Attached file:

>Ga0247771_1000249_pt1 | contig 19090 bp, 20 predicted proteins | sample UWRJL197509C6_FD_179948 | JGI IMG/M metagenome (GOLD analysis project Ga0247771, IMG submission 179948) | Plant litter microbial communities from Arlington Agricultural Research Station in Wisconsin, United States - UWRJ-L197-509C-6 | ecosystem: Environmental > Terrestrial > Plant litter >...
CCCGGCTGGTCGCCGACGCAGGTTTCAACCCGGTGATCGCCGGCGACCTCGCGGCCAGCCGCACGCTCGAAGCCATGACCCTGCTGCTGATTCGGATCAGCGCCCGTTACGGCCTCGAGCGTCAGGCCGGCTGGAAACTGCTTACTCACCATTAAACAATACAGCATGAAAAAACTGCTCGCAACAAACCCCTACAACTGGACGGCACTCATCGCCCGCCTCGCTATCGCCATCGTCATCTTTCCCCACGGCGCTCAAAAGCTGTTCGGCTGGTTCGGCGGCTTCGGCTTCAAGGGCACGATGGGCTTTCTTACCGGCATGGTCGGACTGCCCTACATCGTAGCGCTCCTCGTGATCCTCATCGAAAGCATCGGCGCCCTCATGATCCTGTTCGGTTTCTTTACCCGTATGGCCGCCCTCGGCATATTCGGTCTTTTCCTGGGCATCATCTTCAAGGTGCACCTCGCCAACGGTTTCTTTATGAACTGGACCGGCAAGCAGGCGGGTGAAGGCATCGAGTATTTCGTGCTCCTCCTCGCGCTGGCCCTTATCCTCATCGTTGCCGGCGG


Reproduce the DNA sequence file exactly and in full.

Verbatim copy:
>Ga0247771_1000249_pt1 | contig 19090 bp, 20 predicted proteins | sample UWRJL197509C6_FD_179948 | JGI IMG/M metagenome (GOLD analysis project Ga0247771, IMG submission 179948) | Plant litter microbial communities from Arlington Agricultural Research Station in Wisconsin, United States - UWRJ-L197-509C-6 | ecosystem: Environmental > Terrestrial > Plant litter >...
CCCGGCTGGTCGCCGACGCAGGTTTCAACCCGGTGATCGCCGGCGACCTCGCGGCCAGCCGCACGCTCGAAGCCATGACCCTGCTGCTGATTCGGATCAGCGCCCGTTACGGCCTCGAGCGTCAGGCCGGCTGGAAACTGCTTACTCACCATTAAACAATACAGCATGAAAAAACTGCTCGCAACAAACCCCTACAACTGGACGGCACTCATCGCCCGCCTCGCTATCGCCATCGTCATCTTTCCCCACGGCGCTCAAAAGCTGTTCGGCTGGTTCGGCGGCTTCGGCTTCAAGGGCACGATGGGCTTTCTTACCGGCATGGTCGGACTGCCCTACATCGTAGCGCTCCTCGTGATCCTCATCGAAAGCATCGGCGCCCTCATGATCCTGTTCGGTTTCTTTACCCGTATGGCCGCCCTCGGCATATTCGGTCTTTTCCTGGGCATCATCTTCAAGGTGCACCTCGCCAACGGTTTCTTTATGAACTGGACCGGCAAGCAGGCGGGTGAAGGCATCGAGTATTTCGTGCTCCTCCTCGCGCTGGCCCTTATCCTCATCGTTGCCGGCGG